What is deletion, anyway? Must it be irretrievable? Can you have every bit of data that might identify you erased, down to the removal of an IP address and timestamp in server logs? Can you demand that even your request for deletion gets deleted?

Will deletion be distinguished from suppression? For example, if you tell a company to never email you again and to remove your address from its databases right away, your request presents a challenge. How can a company ensure that it avoids future mailings to you without keeping a note of your address? Its solution might be to add your address to a suppression list – a ‘do not call’ list exclusive to that business“.

The right has also recently been debated in the US.   Chris Conley of the American Civil Liberties Union, has a written a paper on the subject of the “The Right to Delete“.  In a paper entitled “The Right to Inform v. The Right to be Forgotten: A Transatlantic Clash” Professor Franz Werro considers the difference between the US and Swiss approaches.

This issue is becoming of increasing importance with the growth of social networking sites.  A recent “New York Times” article – “The Web Means the end of Forgetting”  Jeffrey Rosen highlights the case of Stacy Snyder, a 25 year old trainee teacher who was denied her degree after posting a picture of herself on “My Space” wearing a pirate hat and drinking from a plastic cup, with the caption “Drunken Pirate. She lost her challenge in the courts on the grounds that “because she was a public employee whose photo didn’t relate to matters of public concern, her “Drunken Pirate” post was not protected speech“.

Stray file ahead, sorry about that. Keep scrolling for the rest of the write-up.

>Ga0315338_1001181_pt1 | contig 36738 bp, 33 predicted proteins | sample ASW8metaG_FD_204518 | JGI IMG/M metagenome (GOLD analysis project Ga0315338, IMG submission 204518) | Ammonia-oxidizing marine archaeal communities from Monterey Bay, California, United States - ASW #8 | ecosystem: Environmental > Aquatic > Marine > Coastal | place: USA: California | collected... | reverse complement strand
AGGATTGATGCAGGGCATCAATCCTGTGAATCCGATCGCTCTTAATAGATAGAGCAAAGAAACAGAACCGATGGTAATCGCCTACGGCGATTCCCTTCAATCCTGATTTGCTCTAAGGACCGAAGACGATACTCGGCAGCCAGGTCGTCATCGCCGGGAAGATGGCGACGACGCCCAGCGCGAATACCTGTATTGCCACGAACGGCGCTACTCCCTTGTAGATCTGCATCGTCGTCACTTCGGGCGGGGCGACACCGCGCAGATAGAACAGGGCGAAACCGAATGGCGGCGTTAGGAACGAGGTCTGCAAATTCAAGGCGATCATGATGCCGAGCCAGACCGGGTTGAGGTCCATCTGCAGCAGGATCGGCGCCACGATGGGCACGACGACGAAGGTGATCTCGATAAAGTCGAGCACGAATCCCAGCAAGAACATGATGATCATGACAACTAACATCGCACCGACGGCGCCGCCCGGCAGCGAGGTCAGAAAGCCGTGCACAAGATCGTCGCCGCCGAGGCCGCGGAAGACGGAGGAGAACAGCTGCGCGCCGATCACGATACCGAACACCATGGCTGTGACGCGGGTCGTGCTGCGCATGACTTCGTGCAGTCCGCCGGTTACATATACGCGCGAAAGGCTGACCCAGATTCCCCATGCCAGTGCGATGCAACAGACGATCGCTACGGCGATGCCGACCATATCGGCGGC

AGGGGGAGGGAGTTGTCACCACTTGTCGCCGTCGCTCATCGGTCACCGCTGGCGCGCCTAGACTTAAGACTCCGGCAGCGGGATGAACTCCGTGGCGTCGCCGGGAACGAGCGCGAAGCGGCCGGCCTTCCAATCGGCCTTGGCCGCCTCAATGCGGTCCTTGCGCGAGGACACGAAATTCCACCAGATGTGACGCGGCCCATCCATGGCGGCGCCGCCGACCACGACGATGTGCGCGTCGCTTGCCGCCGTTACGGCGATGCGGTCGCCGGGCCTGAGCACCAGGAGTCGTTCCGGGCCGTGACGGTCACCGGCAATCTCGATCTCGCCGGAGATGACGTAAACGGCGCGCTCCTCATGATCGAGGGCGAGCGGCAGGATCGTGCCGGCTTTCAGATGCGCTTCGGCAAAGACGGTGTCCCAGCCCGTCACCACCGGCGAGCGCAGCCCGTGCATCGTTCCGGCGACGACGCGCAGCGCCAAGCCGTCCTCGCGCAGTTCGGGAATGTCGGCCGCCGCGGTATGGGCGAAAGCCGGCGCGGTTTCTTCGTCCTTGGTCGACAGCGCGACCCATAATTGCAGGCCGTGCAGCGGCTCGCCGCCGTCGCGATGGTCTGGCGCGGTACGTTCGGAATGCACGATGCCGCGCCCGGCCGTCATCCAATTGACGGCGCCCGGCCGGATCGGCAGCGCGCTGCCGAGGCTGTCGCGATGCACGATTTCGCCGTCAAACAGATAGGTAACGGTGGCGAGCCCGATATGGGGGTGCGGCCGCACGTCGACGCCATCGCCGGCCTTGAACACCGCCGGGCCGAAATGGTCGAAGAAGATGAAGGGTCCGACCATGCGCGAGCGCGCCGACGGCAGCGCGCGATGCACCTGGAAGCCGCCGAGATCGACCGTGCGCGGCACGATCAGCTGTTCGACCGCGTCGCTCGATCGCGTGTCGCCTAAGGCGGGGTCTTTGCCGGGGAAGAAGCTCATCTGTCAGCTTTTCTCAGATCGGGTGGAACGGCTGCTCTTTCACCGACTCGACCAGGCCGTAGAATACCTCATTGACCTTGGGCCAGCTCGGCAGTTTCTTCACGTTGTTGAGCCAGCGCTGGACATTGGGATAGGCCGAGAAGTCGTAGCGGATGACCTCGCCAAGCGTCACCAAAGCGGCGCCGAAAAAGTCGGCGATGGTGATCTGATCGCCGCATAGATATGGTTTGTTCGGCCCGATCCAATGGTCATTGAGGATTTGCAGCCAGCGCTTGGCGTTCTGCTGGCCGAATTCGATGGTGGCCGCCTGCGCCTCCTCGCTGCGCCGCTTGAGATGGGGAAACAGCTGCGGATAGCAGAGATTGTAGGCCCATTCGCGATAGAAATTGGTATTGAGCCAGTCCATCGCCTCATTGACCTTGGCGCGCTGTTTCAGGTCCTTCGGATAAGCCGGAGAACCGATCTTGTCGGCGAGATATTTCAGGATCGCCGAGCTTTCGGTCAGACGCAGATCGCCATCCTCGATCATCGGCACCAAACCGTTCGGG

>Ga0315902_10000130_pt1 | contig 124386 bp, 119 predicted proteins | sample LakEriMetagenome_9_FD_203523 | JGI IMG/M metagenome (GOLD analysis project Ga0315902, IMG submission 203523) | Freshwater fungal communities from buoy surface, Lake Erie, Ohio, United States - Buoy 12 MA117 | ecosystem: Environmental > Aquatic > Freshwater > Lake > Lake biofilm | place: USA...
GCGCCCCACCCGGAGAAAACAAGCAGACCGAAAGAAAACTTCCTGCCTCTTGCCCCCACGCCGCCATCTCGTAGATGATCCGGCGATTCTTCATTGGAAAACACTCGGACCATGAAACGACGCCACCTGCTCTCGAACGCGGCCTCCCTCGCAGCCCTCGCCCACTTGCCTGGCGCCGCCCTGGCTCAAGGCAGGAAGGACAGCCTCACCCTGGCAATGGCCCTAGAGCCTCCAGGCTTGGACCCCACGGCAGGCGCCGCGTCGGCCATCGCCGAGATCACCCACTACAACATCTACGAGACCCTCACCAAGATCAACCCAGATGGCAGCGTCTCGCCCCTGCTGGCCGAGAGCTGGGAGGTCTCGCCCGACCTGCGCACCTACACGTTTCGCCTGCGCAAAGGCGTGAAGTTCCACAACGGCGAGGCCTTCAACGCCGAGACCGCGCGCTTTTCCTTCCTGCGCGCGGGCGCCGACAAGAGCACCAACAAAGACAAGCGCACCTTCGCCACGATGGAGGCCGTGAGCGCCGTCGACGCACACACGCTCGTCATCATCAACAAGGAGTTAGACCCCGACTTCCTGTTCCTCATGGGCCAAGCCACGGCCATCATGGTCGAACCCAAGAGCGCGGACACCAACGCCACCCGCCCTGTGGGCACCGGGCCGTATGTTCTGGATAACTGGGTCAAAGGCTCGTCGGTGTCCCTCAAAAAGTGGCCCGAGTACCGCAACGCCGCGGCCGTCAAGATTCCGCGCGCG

Jeffrey Rosen has a long and thoughtful analysis of the issues, concluding that

a humane society values privacy, because it allows people to cultivate different aspects of their personalities in different contexts; and at the moment, the enforced merging of identities that used to be separate is leaving many casualties in its wake. Stacy Snyder couldn’t reconcile her “aspiring-teacher self” with her “having-a-few-drinks self”: even the impression, correct or not, that she had a drink in a pirate hat at an off-campus party was enough to derail her teaching career …

Our character, ultimately, can’t be judged by strangers on the basis of our Facebook or Google profiles; it can be judged by only those who know us and have time to evaluate our strengths and weaknesses, face to face and in context, with insight and understanding. In the meantime, as all of us stumble over the challenges of living in a world without forgetting, we need to learn new forms of empathy, new ways of defining ourselves without reference to what others say about us and new ways of forgiving one another for the digital trails that will follow us forever“.


  1. Melanie Hatton

    What a thought-provoking post.